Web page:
It was midmorning when my friend Pat and I arrived at the base of Barnes Butte. The sun was beginning to melt away the chill in the air, and we knew if we didn’t get going up the trail soon we’d get caught out on the open trail with the scorching noonday sun.
Pat and I decided to hike Barnes Butte at the last minute, so we didn’t have all the things someone should take on a hike, like food and water. Pat was scheduled to have surgery the day before to remove a brain tumor from behind his right eye, but it got canceled. So we went hiking.
The tumor behind Pat’s right eye wasn’t his first. They diagnosed Pat with a brain tumor the year before I met him. He had brain surgery to remove it. Part of his idea of recovery was to hike some mountain peaks, and he made it a goal for both of us to hike South Sisters. I agreed to do it with him because I thought it was a way to help him in his recovery.
To prepare us for hiking the 10,358 foot summit of South Sisters, we wanted to start on something small so we chose a rhyolite dome of volcanic rock shutting up to about 3,500 feet called Barnes Butte.
As we started up the trailhead Pat noticed something different about the trail markers—they weren’t where he remembered them to be. Instead of turning back to the car, we kept going. The main path we were on disappeared. We came to a fork in the trail, so we picked the one that seemed to go towards the Butte’s summit. It looked new and unused.
With the sun beating down on us, we trekked farther along the trail. We rounded a bend and came to a dead end—the trail stopped. Instead of turning back the way we came, we kept moving forward because we could see the summit before us. We trudged along the side of the Butte, walking through thorns, brush, sliding down steep ravines—all the while becoming more and more dehydrated because we didn’t have water. The the summit always stayed just out of reach.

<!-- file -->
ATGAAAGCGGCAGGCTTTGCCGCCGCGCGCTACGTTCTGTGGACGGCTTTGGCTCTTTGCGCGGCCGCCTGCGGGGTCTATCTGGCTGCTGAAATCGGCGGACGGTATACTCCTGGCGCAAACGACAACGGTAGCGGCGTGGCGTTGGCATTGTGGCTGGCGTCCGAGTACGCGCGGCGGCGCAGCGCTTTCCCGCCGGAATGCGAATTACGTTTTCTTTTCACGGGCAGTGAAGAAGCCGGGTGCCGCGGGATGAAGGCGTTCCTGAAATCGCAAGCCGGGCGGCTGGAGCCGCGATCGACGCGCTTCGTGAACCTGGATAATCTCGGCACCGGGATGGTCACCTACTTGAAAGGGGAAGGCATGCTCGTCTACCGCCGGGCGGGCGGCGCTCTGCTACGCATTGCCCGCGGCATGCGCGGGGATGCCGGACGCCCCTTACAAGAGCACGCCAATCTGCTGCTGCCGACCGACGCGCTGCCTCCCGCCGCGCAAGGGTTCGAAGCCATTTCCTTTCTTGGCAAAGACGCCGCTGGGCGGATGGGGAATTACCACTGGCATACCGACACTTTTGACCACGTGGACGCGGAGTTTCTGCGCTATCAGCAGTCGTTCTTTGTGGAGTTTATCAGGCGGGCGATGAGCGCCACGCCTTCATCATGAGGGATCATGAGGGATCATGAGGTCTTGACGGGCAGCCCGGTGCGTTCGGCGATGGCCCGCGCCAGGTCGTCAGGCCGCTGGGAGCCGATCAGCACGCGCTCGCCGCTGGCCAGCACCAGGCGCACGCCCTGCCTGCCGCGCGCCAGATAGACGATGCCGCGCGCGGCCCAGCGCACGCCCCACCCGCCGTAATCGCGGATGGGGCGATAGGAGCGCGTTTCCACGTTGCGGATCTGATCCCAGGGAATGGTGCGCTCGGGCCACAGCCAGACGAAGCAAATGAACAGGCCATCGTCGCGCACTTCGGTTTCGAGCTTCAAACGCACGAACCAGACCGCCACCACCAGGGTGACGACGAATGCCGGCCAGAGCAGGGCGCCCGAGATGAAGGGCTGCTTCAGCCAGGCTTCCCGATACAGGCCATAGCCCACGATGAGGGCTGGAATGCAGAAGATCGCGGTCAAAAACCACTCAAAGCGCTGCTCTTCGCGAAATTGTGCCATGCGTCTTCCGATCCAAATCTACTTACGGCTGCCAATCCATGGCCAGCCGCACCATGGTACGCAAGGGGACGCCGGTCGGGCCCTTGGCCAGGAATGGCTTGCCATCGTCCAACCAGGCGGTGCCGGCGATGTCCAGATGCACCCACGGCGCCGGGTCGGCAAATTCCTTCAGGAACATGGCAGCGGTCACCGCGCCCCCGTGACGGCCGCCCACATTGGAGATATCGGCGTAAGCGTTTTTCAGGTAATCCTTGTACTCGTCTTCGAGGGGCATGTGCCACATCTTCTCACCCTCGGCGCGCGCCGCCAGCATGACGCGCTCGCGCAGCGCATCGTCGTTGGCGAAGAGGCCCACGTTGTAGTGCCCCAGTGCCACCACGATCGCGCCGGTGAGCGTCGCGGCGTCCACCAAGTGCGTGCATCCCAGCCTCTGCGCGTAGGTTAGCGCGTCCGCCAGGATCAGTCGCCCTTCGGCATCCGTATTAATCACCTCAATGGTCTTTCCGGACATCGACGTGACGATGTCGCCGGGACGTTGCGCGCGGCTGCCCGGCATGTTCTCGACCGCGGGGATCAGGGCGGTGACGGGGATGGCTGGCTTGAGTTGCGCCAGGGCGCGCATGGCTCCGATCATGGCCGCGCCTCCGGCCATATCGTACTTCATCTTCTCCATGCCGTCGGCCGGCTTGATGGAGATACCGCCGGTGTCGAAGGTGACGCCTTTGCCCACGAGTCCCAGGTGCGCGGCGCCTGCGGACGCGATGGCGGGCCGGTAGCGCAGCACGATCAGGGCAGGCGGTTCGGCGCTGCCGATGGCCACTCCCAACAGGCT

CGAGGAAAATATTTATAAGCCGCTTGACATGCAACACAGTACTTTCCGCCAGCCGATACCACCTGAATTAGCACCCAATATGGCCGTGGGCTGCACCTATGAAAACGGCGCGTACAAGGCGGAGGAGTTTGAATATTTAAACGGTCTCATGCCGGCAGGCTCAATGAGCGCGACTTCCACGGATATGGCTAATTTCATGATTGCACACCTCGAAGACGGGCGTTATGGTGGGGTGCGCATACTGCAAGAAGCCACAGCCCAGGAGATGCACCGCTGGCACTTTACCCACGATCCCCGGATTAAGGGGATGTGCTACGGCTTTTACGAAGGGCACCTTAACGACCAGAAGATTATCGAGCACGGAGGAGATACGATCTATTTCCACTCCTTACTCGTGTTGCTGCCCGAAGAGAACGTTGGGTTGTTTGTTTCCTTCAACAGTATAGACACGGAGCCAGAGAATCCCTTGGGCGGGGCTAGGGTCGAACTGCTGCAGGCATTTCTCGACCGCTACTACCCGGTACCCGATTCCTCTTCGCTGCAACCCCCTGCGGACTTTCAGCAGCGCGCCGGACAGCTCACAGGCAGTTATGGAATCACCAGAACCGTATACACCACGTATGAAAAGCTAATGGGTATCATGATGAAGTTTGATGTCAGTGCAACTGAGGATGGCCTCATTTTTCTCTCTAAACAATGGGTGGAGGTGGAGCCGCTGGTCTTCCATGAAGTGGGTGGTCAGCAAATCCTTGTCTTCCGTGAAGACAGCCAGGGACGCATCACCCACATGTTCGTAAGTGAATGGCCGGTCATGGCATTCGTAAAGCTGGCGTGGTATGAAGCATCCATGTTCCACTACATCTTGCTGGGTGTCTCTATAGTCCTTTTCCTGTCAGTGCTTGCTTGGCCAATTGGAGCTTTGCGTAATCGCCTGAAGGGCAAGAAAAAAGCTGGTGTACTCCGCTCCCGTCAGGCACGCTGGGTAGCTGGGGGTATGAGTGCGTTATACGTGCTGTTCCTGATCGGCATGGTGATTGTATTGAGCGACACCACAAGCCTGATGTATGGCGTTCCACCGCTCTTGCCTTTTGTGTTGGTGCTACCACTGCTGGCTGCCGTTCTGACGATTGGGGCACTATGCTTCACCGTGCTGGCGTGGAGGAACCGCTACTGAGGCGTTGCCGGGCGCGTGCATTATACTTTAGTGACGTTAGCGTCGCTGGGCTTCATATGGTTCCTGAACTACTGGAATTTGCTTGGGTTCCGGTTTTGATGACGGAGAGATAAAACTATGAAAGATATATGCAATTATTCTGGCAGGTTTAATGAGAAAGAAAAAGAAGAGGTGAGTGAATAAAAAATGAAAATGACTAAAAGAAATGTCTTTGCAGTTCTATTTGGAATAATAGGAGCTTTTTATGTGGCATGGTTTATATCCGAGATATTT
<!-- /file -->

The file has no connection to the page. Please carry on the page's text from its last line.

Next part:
I was about to call out to Pat and tell him we needed to turn around when he stopped dead in his tracks. He told me to look at my surroundings. I let out a sigh. Pat did things like this: he’d launch into deep philosophical or spiritual moments, but this wasn’t the time or place. I was hot, tired, thirsty, and lost. But I did what he said anyway. I looked around and all I saw were Juniper trees, sagebrush, and a buzzard flying above us.
“You’re not seeing it, are you?” Pat said.
“Seeing what?” I asked.
“Look down at your feet.” He motioned.
I did. We were in a small open meadow on the side of the Butte standing on top of a pile of sun-bleached animal bones.
Before I could freak out Pat cleared his throat and said, “I’m dying. No one knows it, not even the doctors.”
I was shocked. Pat didn’t talk like this. He always conveyed that he would overcome his cancer, that he needed to be there for his wife and two young kids. He thought they’d heal him or at least that’s what he said to everyone.
We stood still looking at each other for a few seconds. To break the awkward silence I said, “This seems like a good place to die.” We both gave a nervous laugh.
I wanted to be there for him—but it was difficult for me to listen to him say this stuff. Pat kept talking.
He talked about his concerns for his wife and two kids, but I just stared at the valley floor below us. For a moment, Pat’s words became background noise. The peak of the Butte was closer than it looked. But my muscles hurt, I was sweaty, and I just wanted to be done and stop talking. I didn’t want to be hot and thirsty and miserable in this spot, and I didn’t want to be having this conversation.
“I want Merritt and Graeme to know the Lord, and I’d sure like to see that happen before I go,” Pat’s voice became clear. Before I could respond to him, Pat pointed toward the Butte and motioned that we were almost there. As we walked away from that spot, the pile of dry animal bones, I looked back at it and was glad.
We made it to the summit of Barnes Butte, but not South Sisters. Before we could attempt the hike, I had three massive heart attacks. Then Pat passed away while recovering from a third brain tumor and surgery—his body too weak to beat the disease. I officiated my friend’s funeral. I couldn’t say anything to him when he talked about his own death. But when he died, he left a legacy I could talk about for years to come.
Cover photo by Andreea Popa.
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